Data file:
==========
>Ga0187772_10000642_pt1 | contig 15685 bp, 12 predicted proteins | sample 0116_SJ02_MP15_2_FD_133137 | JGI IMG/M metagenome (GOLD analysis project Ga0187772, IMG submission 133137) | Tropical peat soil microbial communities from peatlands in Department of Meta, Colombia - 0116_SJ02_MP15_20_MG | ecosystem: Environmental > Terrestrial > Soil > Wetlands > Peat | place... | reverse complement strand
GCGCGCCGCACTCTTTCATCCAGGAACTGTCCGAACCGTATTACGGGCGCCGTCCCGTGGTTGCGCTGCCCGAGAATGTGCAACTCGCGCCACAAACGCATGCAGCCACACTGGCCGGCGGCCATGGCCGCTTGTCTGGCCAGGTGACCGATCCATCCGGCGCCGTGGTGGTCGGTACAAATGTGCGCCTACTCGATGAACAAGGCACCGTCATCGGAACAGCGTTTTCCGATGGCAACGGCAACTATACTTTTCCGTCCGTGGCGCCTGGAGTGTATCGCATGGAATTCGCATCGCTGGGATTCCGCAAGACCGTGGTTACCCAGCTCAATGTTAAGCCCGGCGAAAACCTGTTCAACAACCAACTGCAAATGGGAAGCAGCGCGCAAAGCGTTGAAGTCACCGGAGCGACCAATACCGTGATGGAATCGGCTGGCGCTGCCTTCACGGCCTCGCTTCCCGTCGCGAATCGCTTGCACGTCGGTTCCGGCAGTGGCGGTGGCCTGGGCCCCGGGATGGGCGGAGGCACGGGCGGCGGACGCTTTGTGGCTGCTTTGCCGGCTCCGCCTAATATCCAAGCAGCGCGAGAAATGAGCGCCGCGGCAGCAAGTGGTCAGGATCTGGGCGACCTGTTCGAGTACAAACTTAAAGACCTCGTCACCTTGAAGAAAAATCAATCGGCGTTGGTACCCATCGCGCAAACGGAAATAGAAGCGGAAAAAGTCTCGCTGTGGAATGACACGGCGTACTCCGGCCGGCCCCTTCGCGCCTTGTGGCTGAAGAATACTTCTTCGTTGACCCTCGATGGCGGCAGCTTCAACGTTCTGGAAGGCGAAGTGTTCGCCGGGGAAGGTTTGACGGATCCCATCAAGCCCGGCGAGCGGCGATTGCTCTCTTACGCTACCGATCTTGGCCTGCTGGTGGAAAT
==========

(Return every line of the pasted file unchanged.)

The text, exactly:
>Ga0187772_10000642_pt1 | contig 15685 bp, 12 predicted proteins | sample 0116_SJ02_MP15_2_FD_133137 | JGI IMG/M metagenome (GOLD analysis project Ga0187772, IMG submission 133137) | Tropical peat soil microbial communities from peatlands in Department of Meta, Colombia - 0116_SJ02_MP15_20_MG | ecosystem: Environmental > Terrestrial > Soil > Wetlands > Peat | place... | reverse complement strand
GCGCGCCGCACTCTTTCATCCAGGAACTGTCCGAACCGTATTACGGGCGCCGTCCCGTGGTTGCGCTGCCCGAGAATGTGCAACTCGCGCCACAAACGCATGCAGCCACACTGGCCGGCGGCCATGGCCGCTTGTCTGGCCAGGTGACCGATCCATCCGGCGCCGTGGTGGTCGGTACAAATGTGCGCCTACTCGATGAACAAGGCACCGTCATCGGAACAGCGTTTTCCGATGGCAACGGCAACTATACTTTTCCGTCCGTGGCGCCTGGAGTGTATCGCATGGAATTCGCATCGCTGGGATTCCGCAAGACCGTGGTTACCCAGCTCAATGTTAAGCCCGGCGAAAACCTGTTCAACAACCAACTGCAAATGGGAAGCAGCGCGCAAAGCGTTGAAGTCACCGGAGCGACCAATACCGTGATGGAATCGGCTGGCGCTGCCTTCACGGCCTCGCTTCCCGTCGCGAATCGCTTGCACGTCGGTTCCGGCAGTGGCGGTGGCCTGGGCCCCGGGATGGGCGGAGGCACGGGCGGCGGACGCTTTGTGGCTGCTTTGCCGGCTCCGCCTAATATCCAAGCAGCGCGAGAAATGAGCGCCGCGGCAGCAAGTGGTCAGGATCTGGGCGACCTGTTCGAGTACAAACTTAAAGACCTCGTCACCTTGAAGAAAAATCAATCGGCGTTGGTACCCATCGCGCAAACGGAAATAGAAGCGGAAAAAGTCTCGCTGTGGAATGACACGGCGTACTCCGGCCGGCCCCTTCGCGCCTTGTGGCTGAAGAATACTTCTTCGTTGACCCTCGATGGCGGCAGCTTCAACGTTCTGGAAGGCGAAGTGTTCGCCGGGGAAGGTTTGACGGATCCCATCAAGCCCGGCGAGCGGCGATTGCTCTCTTACGCTACCGATCTTGGCCTGCTGGTGGAAAT